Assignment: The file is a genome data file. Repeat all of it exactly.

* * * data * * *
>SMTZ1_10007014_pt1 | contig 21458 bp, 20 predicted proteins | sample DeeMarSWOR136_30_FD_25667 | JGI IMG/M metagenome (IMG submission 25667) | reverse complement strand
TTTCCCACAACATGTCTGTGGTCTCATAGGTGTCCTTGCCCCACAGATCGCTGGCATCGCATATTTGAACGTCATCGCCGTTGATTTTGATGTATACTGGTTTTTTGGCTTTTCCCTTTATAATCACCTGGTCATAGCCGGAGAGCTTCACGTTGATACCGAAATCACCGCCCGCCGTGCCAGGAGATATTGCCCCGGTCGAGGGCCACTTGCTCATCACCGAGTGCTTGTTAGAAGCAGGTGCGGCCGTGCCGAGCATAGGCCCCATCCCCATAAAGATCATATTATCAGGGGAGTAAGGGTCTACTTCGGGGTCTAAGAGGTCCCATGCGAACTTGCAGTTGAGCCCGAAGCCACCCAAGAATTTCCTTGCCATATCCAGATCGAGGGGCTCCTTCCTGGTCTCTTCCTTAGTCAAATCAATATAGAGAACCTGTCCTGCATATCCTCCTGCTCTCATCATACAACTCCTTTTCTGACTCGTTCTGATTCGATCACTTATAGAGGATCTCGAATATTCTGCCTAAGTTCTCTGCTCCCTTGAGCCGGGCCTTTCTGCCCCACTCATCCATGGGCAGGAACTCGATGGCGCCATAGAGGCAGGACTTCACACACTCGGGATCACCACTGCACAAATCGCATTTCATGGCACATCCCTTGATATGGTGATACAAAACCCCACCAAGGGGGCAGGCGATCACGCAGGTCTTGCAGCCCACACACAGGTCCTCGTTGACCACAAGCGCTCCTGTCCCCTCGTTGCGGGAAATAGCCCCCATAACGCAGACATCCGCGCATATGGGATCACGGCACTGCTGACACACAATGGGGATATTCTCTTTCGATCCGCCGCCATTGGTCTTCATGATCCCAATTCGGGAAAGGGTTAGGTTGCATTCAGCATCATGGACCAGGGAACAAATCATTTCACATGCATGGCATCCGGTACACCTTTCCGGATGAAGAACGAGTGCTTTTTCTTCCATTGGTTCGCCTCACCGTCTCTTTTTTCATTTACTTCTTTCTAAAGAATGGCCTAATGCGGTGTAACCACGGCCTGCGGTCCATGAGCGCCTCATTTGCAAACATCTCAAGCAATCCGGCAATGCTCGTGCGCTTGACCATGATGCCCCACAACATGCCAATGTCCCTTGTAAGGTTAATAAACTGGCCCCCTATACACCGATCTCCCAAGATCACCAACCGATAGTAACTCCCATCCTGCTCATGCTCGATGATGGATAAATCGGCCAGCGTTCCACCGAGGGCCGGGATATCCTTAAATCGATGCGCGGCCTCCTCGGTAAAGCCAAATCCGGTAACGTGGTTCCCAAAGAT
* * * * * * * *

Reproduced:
>SMTZ1_10007014_pt1 | contig 21458 bp, 20 predicted proteins | sample DeeMarSWOR136_30_FD_25667 | JGI IMG/M metagenome (IMG submission 25667) | reverse complement strand
TTTCCCACAACATGTCTGTGGTCTCATAGGTGTCCTTGCCCCACAGATCGCTGGCATCGCATATTTGAACGTCATCGCCGTTGATTTTGATGTATACTGGTTTTTTGGCTTTTCCCTTTATAATCACCTGGTCATAGCCGGAGAGCTTCACGTTGATACCGAAATCACCGCCCGCCGTGCCAGGAGATATTGCCCCGGTCGAGGGCCACTTGCTCATCACCGAGTGCTTGTTAGAAGCAGGTGCGGCCGTGCCGAGCATAGGCCCCATCCCCATAAAGATCATATTATCAGGGGAGTAAGGGTCTACTTCGGGGTCTAAGAGGTCCCATGCGAACTTGCAGTTGAGCCCGAAGCCACCCAAGAATTTCCTTGCCATATCCAGATCGAGGGGCTCCTTCCTGGTCTCTTCCTTAGTCAAATCAATATAGAGAACCTGTCCTGCATATCCTCCTGCTCTCATCATACAACTCCTTTTCTGACTCGTTCTGATTCGATCACTTATAGAGGATCTCGAATATTCTGCCTAAGTTCTCTGCTCCCTTGAGCCGGGCCTTTCTGCCCCACTCATCCATGGGCAGGAACTCGATGGCGCCATAGAGGCAGGACTTCACACACTCGGGATCACCACTGCACAAATCGCATTTCATGGCACATCCCTTGATATGGTGATACAAAACCCCACCAAGGGGGCAGGCGATCACGCAGGTCTTGCAGCCCACACACAGGTCCTCGTTGACCACAAGCGCTCCTGTCCCCTCGTTGCGGGAAATAGCCCCCATAACGCAGACATCCGCGCATATGGGATCACGGCACTGCTGACACACAATGGGGATATTCTCTTTCGATCCGCCGCCATTGGTCTTCATGATCCCAATTCGGGAAAGGGTTAGGTTGCATTCAGCATCATGGACCAGGGAACAAATCATTTCACATGCATGGCATCCGGTACACCTTTCCGGATGAAGAACGAGTGCTTTTTCTTCCATTGGTTCGCCTCACCGTCTCTTTTTTCATTTACTTCTTTCTAAAGAATGGCCTAATGCGGTGTAACCACGGCCTGCGGTCCATGAGCGCCTCATTTGCAAACATCTCAAGCAATCCGGCAATGCTCGTGCGCTTGACCATGATGCCCCACAACATGCCAATGTCCCTTGTAAGGTTAATAAACTGGCCCCCTATACACCGATCTCCCAAGATCACCAACCGATAGTAACTCCCATCCTGCTCATGCTCGATGATGGATAAATCGGCCAGCGTTCCACCGAGGGCCGGGATATCCTTAAATCGATGCGCGGCCTCCTCGGTAAAGCCAAATCCGGTAACGTGGTTCCCAAAGAT